Mars, Mercury, and Saturn: Looking up at the Nightsky

Mars, Mercury, and Saturn: Looking up at the Nightsky

~ St. Maarten’s Backyard Astronomy for August 11 - 13 ~

Sun rises at 5:53am

Sun sets at 6:40pm

Lunar phase: 4th quarter, waning crescent

Moon rises at 2:28am

Moon sets at 4:16pm

This weekend, there are two planets in the western sky after sunset: Mars and Mercury. As they set in the west, turn around and look east for the rising of Saturn. Saturn is currently within the constellation Aquarius. If you have a good pair of binoculars or a passable backyard telescope, try focusing in on Saturn. This weekend, the ringed planet is tilted up so the rings are almost vertical and you will behold some of her moons. Iapetus, Titan, Dione, and Rhea should all be visible in a diagonal line extending down to the left and up to the right, from Saturn’s beauty.

Where’s the brilliant Goddess of Love? Well, Venus is currently lost in the glare of the sun and she transitions from Evening Star to Morning Star, a period of time that generally requires several weeks to complete. So, not to argue with songwriter Bill Withers, but when she’s gone, in this case, it’s because there is too much sunshine!

Anyway, you can also find Jupiter this weekend, and the moon will be your guide. The moon and our grandest planet are about two degrees apart at present – that means about the width of four full moons. The waning moon will be near Jupiter throughout the early morning hours. They sit within the stars of the constellation Aries the Ram. Use your telescope to study Jupiter, too, and find his moons extending outward. This weekend, Europa, Ganymede and Callisto are visible.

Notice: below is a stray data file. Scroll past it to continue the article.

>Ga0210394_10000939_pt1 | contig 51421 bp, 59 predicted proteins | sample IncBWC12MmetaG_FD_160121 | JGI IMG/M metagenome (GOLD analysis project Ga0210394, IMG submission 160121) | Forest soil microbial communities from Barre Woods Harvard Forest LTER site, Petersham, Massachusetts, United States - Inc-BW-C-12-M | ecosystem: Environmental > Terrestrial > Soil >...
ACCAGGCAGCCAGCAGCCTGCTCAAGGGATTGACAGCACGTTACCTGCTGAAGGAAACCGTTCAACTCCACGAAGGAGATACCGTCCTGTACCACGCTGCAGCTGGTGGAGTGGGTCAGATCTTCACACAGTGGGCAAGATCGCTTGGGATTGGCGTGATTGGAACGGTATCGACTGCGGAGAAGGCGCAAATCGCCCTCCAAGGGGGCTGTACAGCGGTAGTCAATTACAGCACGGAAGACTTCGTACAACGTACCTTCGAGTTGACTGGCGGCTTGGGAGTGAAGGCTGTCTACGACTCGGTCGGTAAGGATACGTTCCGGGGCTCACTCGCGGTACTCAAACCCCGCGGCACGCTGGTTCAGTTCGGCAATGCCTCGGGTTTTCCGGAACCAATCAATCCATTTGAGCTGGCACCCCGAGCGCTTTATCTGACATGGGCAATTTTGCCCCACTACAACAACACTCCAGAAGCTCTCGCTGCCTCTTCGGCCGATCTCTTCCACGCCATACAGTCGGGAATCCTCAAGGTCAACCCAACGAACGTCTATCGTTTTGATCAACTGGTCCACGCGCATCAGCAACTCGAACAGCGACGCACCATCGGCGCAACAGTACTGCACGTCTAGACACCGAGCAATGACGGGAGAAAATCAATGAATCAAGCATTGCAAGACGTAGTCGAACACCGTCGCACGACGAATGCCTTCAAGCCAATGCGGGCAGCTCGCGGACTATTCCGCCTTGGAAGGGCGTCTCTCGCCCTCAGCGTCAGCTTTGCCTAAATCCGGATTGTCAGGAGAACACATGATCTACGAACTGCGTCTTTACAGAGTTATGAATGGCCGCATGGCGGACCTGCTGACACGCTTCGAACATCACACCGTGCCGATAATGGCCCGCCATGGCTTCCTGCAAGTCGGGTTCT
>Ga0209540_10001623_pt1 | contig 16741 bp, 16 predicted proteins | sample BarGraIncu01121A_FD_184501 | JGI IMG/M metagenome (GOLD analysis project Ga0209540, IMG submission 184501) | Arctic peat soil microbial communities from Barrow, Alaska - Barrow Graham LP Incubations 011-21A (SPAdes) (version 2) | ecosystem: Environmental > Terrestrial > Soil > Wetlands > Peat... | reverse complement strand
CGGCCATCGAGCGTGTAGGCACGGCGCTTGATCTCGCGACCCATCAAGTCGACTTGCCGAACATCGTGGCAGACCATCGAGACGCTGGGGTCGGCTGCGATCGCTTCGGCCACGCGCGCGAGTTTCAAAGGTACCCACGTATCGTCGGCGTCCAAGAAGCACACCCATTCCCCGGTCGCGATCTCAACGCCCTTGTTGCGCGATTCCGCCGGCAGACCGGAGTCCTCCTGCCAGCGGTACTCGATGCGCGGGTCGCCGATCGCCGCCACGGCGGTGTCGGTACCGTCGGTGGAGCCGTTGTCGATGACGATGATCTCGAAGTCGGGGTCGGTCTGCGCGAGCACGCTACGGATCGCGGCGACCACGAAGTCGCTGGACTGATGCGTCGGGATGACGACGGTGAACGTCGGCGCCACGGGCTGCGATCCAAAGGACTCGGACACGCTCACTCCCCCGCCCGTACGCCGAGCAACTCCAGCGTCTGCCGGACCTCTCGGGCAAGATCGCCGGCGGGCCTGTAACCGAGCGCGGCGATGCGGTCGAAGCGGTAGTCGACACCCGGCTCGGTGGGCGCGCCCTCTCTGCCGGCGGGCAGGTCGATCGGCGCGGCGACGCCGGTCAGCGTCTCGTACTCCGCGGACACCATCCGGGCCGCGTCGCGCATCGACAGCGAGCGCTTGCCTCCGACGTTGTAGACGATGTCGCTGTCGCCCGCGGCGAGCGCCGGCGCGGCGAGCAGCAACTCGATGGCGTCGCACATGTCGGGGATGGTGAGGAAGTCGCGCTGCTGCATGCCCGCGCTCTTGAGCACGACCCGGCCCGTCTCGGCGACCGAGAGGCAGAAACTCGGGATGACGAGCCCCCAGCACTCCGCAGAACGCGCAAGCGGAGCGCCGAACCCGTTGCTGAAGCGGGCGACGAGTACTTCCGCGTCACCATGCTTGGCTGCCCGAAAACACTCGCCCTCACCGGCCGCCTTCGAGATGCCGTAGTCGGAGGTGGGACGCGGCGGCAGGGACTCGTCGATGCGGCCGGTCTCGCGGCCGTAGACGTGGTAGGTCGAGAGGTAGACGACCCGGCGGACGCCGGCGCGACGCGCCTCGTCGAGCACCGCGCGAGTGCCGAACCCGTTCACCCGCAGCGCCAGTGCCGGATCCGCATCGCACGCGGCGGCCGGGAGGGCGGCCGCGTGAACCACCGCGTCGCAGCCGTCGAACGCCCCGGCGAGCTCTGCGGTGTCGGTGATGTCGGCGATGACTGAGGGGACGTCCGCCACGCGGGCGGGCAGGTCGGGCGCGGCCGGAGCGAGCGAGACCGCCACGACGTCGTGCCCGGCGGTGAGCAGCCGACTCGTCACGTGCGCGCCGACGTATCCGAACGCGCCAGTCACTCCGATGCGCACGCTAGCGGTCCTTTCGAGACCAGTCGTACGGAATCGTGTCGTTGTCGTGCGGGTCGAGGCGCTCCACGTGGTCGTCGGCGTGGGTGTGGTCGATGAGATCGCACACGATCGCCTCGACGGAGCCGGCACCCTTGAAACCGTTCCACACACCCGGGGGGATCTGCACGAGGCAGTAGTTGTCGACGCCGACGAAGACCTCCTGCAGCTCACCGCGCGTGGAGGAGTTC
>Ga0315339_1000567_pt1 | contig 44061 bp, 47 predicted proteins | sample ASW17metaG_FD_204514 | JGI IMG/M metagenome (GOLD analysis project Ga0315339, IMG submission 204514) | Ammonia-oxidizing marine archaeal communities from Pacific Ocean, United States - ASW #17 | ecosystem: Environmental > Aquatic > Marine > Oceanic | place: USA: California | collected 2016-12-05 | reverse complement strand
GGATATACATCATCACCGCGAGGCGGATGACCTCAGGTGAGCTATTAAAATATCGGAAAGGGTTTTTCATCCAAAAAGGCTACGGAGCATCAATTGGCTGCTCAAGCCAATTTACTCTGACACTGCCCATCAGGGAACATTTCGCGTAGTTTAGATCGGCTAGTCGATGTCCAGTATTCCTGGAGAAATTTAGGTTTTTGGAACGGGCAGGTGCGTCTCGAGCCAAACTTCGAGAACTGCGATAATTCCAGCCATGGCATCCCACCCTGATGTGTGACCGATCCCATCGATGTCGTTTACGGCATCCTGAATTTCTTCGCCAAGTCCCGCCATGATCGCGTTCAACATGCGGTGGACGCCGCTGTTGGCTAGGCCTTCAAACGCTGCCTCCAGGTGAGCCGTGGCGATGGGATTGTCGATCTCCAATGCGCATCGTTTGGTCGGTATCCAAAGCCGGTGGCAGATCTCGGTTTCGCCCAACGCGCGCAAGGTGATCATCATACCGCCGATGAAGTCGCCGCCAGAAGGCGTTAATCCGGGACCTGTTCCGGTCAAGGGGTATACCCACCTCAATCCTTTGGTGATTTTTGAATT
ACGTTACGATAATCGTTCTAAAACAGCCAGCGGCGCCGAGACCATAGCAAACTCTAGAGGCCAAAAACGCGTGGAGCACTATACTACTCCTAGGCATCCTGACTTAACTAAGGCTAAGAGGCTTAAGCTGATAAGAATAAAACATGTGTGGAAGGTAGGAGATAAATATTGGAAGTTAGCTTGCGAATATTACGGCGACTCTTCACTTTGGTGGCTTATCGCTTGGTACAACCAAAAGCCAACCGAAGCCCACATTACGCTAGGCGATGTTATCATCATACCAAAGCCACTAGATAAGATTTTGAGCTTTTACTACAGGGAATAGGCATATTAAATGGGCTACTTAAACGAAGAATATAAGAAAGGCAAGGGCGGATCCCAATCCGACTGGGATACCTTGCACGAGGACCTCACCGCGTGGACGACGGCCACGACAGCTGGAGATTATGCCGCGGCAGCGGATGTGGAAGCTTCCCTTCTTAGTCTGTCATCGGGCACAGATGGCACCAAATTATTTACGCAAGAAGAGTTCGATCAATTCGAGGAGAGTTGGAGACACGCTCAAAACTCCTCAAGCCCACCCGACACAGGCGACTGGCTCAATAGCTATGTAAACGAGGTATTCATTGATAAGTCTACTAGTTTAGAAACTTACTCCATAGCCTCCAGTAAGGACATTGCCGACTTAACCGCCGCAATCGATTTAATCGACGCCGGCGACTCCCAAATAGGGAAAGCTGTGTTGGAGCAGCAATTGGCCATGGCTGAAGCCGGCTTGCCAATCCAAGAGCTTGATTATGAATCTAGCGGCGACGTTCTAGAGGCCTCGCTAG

The moon is at its fourth quarter phase on August 8, which means that it shines to us as a half circle. A last quarter moon rises very late at night and sets in the afternoon. Therefore, the moon and Jupiter will reach their highest point in the sky around the time of sunrise. That means, if you follow the moon from dawn until after sunrise, you may also be able to keep an eye on Jupiter as the sky lightens. You might even get a glimpse of Jupiter in a daytime sky – a rare occurrence.

Enjoy the stars, the moon and the planets, as this weekend will be optimum viewing for all. And don’t forget the peak of the Perseid Meteor Shower is this weekend, but don’t try viewing those with binoculars, just lay back with wide open eyes and wait for the streaks to begin shooting across the sky!

Thank you for keeping up with the Night Sky articles, backyard astronomy designed for St. Maarten sky viewing. FYI: If you are out later on in the week, note that each star rises about four minutes earlier each day than written here, and the moon rises 50 minutes later. Night Sky is researched and compiled by Lisa Davis-Burnett. is a key resource for information and images. Questions or comments? Email This email address is being protected from spambots. You need JavaScript enabled to view it.

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